As long as there has been warfare there have been elite troops. Irregulars, special forces, whatever label someone wants to put on them, they were the men king and country called on when it was time to take off the kid gloves. Also, more often than not, these forces started their lives as mercenaries. From the French Foreign Legion to the Swiss guard to the feared Hessians of Germany, no man among them would swing steel until he had his gold. Perhaps one of history’s most feared, and most elite, groups of warriors before the sun set on the sword were known as the Gallowglass troops.
Who Were the Gallowglass?
The Gallowglass were elite warriors from the North of Scotland who first came to historical relevance around the year 1200 (or thereabouts). Terrors on the battlefield, they fought in the summer wars between the Irish Lords who wanted an edge over their enemies. The Gallowglass would plant their crops in the spring, pick up their swords for the summer wars, and then come home to harvest in the fall.
What Made Them So Terrifying?
The Gallowglass were the human equivalent of a Liger. When the tiger of the Scottish highlanders got together with the lion of the Vikings, the result was the Gallowglass. The word, a rough approximation of the original Gaelic, meant “foreign Gauls.” What was even worse than an already infamous set of parents though were the weapons the Gallowglass inherited. On the one hand they received the Sparth ax from their Scandinavian side. The Scottish, not to be outdone, bequeathed the mixed offspring the massive, two-handed greatsword called a Claymore. When wearing mail and charging into battle a Gallowglass could tear the enemy apart with either or both of these weapons. To paraphrase “The Deadliest Warrior,” the result of their use was not dissimilar from being hit by a train.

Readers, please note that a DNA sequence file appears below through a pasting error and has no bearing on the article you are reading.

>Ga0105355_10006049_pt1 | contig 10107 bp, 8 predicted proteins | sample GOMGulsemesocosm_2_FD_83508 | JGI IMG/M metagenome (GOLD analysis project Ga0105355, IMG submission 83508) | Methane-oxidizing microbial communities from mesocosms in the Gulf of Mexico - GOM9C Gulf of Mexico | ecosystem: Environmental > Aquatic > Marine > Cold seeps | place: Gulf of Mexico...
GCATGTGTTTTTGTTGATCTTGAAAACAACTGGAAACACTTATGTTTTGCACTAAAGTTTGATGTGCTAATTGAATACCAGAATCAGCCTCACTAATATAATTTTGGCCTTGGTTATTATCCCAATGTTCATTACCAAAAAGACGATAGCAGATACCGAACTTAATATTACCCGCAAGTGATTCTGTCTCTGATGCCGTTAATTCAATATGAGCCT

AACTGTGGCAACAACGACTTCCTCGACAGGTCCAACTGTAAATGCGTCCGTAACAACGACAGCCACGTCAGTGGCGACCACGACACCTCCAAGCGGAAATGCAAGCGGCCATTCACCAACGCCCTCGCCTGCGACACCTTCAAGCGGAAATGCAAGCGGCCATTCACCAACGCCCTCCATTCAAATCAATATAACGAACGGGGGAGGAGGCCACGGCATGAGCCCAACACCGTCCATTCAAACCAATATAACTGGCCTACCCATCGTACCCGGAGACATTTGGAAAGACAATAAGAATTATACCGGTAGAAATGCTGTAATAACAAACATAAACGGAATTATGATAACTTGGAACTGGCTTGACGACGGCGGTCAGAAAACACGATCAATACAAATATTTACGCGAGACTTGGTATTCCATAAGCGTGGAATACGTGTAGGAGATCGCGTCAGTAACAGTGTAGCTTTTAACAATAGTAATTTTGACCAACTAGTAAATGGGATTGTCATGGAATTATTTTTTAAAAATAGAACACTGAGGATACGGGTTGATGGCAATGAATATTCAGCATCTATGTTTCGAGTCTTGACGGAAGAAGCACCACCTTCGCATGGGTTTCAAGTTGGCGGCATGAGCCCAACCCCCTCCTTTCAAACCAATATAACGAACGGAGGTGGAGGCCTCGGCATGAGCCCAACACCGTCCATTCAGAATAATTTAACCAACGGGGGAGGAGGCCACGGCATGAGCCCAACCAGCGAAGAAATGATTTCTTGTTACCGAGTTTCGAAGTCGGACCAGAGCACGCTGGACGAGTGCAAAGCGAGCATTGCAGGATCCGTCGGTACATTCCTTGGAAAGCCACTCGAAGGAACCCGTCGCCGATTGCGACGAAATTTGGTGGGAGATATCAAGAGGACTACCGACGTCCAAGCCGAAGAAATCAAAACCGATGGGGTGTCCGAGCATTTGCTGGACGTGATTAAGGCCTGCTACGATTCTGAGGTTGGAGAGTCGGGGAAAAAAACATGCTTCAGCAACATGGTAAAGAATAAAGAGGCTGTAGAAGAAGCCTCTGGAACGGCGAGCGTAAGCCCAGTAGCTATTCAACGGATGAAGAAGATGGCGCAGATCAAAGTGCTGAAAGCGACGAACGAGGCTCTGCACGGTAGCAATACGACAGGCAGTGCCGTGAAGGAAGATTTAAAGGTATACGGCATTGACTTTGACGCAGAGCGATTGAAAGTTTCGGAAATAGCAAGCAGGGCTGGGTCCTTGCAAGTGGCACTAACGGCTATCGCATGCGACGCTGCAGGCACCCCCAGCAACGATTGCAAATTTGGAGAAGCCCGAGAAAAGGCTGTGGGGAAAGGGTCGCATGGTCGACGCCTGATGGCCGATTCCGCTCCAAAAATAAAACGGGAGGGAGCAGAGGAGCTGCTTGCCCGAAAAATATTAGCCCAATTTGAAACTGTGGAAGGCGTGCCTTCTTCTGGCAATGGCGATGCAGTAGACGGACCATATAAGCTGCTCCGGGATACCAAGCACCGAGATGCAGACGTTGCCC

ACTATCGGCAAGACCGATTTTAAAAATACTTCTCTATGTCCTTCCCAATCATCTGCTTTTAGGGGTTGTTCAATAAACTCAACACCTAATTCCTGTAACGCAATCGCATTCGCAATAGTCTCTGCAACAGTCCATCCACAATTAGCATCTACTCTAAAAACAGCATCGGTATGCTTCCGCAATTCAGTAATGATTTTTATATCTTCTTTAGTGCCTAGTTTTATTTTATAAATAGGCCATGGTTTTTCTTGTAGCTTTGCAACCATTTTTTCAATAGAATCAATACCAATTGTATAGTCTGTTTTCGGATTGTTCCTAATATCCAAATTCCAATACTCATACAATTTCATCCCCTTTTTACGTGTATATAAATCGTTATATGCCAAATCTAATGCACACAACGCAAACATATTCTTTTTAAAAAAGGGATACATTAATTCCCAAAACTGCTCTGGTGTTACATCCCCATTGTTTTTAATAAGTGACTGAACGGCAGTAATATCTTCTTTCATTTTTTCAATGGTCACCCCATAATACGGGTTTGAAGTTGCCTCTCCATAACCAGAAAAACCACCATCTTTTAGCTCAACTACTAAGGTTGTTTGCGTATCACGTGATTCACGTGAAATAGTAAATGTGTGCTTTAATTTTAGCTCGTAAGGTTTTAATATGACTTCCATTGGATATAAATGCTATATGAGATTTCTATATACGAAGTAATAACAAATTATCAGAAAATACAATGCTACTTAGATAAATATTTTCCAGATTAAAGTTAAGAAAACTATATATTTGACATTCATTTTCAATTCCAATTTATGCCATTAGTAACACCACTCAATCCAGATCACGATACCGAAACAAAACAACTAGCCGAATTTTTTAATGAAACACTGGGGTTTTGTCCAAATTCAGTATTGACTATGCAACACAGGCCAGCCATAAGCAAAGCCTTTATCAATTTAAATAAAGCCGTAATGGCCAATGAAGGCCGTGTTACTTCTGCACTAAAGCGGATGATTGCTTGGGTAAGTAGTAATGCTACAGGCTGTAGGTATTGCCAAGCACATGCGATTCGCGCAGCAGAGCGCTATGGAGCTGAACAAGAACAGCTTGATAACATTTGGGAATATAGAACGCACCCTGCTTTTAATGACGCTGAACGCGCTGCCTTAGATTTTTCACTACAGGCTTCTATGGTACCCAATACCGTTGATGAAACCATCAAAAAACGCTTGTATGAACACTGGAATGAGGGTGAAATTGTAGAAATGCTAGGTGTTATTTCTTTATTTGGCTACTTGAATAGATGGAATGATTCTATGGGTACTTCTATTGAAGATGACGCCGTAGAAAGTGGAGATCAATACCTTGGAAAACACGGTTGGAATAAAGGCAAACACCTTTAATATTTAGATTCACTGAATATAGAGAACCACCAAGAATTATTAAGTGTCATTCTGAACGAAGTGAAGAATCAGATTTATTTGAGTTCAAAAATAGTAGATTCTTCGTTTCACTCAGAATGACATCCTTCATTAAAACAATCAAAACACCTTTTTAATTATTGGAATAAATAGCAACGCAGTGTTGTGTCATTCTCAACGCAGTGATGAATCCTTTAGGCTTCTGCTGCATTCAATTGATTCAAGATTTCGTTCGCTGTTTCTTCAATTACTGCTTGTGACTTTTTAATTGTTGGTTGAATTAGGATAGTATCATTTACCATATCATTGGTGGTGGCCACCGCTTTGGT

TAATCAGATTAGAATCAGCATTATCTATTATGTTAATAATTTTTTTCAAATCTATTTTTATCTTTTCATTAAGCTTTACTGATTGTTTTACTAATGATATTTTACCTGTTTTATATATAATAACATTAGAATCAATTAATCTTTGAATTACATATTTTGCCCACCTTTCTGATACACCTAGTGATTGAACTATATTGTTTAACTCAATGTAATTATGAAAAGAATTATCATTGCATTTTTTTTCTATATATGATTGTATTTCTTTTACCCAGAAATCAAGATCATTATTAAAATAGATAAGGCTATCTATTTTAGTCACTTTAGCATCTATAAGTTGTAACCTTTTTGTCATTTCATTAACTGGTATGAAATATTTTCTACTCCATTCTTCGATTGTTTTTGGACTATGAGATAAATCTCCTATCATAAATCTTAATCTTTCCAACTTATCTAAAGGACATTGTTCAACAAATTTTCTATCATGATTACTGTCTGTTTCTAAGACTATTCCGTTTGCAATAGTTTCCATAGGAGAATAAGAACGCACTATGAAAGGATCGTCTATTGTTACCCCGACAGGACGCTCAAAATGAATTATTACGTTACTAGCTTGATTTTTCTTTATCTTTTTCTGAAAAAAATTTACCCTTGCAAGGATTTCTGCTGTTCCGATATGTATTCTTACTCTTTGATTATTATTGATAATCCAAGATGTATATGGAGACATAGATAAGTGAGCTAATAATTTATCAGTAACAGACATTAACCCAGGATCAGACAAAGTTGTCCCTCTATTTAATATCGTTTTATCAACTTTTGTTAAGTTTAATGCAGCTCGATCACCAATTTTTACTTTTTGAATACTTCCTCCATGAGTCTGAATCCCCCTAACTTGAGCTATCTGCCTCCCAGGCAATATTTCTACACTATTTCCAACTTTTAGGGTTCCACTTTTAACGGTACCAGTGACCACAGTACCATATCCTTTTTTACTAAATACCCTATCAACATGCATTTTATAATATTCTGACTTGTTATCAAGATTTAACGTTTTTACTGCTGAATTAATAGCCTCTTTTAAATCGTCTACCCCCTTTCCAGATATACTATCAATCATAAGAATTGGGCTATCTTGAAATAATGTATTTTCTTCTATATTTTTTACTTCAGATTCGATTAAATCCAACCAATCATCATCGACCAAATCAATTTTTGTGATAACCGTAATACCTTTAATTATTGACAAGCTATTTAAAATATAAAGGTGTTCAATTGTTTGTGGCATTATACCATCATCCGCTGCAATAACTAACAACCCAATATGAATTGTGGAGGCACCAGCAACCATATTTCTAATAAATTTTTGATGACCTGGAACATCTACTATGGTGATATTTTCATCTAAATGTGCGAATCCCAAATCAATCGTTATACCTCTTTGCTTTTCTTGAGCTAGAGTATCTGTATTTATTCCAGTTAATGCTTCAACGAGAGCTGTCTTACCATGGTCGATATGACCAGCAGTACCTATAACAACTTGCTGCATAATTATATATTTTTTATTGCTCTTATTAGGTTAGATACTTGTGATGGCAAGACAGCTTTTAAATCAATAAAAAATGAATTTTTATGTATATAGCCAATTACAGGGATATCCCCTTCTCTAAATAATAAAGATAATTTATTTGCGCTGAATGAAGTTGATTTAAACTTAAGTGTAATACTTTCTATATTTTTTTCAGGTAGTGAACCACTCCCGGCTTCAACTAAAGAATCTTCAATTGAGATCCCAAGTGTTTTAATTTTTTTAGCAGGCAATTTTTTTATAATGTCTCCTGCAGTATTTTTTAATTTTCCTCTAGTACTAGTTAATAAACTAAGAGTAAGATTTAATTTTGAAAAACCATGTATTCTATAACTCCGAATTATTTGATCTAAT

What Happened to Them?
Like any new thing in warfare, the Gallowglass eventually became a status symbol. They began serving in the 1200s, right around the end of the Viking era. When the Irish nobility saw how effective these great weapon wielders were, everyone just had to have their own. At their height there were 60 different groups of Gallowglass, all serving the lord that was willing to pay for their sword arms. However, by the 1500s the Gallowglass had ceased to be mercenaries and simply become elite fighting forces. They were given land and title, along with nobility, and expected to fight when called upon. Though native Irishmen were allowed into the ranks, they still had to learn the best way to wield the force’s traditional, overpowering weapons.
Of course, as with many other accepted parts of warfare, the Gallowglass were rendered moot by the adoption of gunpowder into the mix. As with other armored juggernauts that relied on hand to hand weapons, the Gallowglass could no longer close the deal by charging into a hail of gunfire. They hung on bravely though, and in the 1600s there was still a demand for Gallowglass troops. Eventually though the Gallowglass faded away, the weapons of mass destruction of another age altogether.
“A History of the Gallowglass in Ireland,” by Russell Shortt at History-Website
“Gallowglass” by Anonymous at Citizendia